Update on the average mortgage rates reported by the Mortgage Bankers Association and Freddie Mac for the week ending 7-26-2013…
Good news for buyers this week from both the MBA and Freddie Mac. Let’s dive right in and check out the average mortgage rates they reported this week!
Freddie Mac Reported:
- 30-year fixed-rate mortgages averaged 4.31%
- This is down from last week when it averaged 4.37%
- Last year at this time, 30-year fixed-rate mortgages averaged 3.49%
- 15-year fixed-rate mortgages this week averaged 3.39%
- This is down from last week when it averaged 3.41%
- A year ago at this time, the 15-year fixed-rate mortgages averaged 2.80%
Frank Nothaft, vice president and chief economist, Freddie Mac said:
Mortgage rates eased for the second consecutive week which should help to alleviate market concerns of a slowdown in the housing market. Thus far, existing home sales for June were the second highest since November 2009 and new home sales were the strongest since May 2008. In addition, the low inventories of homes for purchase are putting upward pressure on house prices.
Check out the chart from Freddie Mac showing mortgage rates:
The Mortgage Bankers Association Reported:
The average contract interest rate for 30-year fixed-rate mortgages with conforming loan balances ($417,500 or less) decreased to 4.58% from 4.68%, with points decreasing to 0.40 from 0.42 (including the origination fee) for 80% loan-to-value ratio loans.
The average contract interest rate for 30-year fixed-rate mortgages with jumbo loan balances (greater than $417,500) decreased to 4.66% from 4.81%, with points increasing to 0.41 from 0.40 (including the origination fee) for 80% loan-to-value ratio loans.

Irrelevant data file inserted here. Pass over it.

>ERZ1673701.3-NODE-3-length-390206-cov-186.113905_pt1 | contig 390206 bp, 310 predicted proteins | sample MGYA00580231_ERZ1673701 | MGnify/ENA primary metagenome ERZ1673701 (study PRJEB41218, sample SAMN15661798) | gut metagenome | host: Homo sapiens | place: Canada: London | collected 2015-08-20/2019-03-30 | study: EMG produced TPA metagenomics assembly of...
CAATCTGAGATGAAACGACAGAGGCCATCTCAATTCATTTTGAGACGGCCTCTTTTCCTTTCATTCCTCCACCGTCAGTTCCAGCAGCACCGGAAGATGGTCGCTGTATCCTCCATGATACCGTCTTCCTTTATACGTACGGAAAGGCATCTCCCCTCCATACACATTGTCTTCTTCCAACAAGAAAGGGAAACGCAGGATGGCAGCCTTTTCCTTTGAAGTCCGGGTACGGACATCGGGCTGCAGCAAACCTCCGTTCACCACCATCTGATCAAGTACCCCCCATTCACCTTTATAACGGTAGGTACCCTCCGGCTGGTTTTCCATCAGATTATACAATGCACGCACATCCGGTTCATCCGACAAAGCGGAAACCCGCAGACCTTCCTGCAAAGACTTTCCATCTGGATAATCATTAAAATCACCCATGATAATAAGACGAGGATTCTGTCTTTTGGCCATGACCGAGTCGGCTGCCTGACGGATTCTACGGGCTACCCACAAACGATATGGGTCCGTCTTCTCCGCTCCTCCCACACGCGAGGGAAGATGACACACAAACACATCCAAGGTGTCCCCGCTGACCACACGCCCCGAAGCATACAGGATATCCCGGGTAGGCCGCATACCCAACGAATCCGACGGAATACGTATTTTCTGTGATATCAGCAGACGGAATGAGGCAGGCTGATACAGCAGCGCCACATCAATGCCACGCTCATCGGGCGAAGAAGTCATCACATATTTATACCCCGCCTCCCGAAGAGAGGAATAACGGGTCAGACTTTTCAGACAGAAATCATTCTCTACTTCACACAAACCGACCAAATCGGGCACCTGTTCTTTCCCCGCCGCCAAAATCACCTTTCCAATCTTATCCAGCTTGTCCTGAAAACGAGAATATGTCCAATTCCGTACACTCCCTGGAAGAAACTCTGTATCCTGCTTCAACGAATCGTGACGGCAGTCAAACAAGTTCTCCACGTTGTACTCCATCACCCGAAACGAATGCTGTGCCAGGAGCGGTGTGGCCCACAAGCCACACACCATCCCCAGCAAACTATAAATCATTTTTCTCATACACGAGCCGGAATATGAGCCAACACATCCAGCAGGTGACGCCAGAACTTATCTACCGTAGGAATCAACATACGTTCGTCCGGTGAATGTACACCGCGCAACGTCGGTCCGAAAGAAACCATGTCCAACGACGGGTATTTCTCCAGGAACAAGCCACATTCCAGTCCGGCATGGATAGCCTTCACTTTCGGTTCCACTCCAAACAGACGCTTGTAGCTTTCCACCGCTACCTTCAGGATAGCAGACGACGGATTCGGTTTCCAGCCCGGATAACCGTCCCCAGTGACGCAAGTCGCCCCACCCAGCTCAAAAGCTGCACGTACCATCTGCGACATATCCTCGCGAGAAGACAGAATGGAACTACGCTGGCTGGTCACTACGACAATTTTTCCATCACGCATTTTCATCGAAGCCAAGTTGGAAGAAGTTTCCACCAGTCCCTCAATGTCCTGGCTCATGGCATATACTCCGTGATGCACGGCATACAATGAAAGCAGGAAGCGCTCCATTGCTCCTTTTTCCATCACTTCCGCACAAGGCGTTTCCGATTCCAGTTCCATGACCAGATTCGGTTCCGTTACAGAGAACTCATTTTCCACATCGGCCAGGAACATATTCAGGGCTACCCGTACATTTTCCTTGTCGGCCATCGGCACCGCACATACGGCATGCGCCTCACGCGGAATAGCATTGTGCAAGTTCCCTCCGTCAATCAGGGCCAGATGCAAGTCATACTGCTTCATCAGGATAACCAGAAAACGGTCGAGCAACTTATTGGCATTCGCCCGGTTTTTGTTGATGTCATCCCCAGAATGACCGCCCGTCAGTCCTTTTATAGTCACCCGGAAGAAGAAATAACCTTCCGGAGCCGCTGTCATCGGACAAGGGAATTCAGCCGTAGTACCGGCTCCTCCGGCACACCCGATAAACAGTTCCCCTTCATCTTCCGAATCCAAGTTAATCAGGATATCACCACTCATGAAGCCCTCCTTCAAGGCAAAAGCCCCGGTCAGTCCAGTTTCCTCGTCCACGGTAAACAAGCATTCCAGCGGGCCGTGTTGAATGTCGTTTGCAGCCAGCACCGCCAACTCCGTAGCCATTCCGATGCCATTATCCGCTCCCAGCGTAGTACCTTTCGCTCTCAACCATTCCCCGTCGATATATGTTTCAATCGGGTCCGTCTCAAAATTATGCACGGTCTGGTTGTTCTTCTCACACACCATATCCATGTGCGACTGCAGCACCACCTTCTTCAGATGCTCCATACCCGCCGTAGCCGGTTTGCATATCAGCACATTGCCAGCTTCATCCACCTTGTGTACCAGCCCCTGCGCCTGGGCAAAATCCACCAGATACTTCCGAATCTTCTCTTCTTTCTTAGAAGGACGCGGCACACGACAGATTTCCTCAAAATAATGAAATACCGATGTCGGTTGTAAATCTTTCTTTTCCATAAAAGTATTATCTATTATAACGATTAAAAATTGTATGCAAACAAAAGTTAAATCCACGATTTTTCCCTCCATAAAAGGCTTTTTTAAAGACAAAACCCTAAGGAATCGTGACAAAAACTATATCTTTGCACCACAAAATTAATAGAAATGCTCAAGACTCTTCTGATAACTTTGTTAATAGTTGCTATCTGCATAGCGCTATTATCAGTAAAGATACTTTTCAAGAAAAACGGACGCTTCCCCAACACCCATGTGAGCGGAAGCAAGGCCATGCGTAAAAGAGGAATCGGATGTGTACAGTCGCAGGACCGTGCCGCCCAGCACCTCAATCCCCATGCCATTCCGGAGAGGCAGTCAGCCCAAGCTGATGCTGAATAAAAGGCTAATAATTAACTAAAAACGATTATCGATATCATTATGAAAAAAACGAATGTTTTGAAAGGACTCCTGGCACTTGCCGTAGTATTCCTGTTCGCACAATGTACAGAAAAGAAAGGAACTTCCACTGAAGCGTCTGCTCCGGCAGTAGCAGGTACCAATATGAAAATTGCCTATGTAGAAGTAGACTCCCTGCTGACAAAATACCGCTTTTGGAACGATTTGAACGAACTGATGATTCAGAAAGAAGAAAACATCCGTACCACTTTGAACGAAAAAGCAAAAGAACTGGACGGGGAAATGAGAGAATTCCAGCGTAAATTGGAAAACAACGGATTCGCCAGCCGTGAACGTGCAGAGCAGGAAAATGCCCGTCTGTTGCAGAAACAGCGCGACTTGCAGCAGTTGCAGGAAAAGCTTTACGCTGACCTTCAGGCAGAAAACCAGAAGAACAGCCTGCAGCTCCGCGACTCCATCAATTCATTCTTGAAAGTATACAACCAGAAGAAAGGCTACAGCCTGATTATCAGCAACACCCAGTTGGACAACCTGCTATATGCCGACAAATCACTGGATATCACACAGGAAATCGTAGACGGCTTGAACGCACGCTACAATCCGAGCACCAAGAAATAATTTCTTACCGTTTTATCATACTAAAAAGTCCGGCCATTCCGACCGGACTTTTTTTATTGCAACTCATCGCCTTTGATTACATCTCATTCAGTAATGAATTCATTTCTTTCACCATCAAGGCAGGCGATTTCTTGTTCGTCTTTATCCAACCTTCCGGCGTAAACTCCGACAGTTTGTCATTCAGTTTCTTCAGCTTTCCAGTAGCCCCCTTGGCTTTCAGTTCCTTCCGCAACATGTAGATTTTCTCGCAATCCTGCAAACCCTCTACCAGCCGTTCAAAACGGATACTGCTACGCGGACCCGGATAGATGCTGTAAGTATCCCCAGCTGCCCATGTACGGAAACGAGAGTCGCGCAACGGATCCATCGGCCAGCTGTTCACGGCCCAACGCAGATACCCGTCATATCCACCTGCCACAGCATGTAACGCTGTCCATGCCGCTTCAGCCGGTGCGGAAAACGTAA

The average contract interest rate for 30-year fixed-rate mortgages backed by the FHA decreased to 4.28% from 4.38%, with points increasing to 0.33 from 0.22 (including the origination fee) for 80% loan-to-value ratio loans.
The average contract interest rate for 15-year fixed-rate mortgages decreased to 3.63% from 3.70%, with points decreasing to 0.35 from 0.38 (including the origination fee) for 80% loan-to-value ratio loans.
The Take Away:
Like I said this is great news for buyers. But of course this is the average mortgage rates and exactly what is possible for you may be different. You might be do better or you may have to settle for paying a higher rate. Since one of the first steps in buying a home is talking to a lender, it really isn’t that hard to find out where you stand.
Another thing to remember is that while rates are higher than they were just a year ago, they are still super low. Which gives buyers more home buying power. However, we also know that some time in the future the Fed is going to start “tapering” Quantitative Easing which will cause mortgage rates to increase.
As always, I am providing this to you for informational purposes only! I am not a mortgage lender and you should contact the lender of your choice directly to learn more about its mortgage products and your eligibility for such products.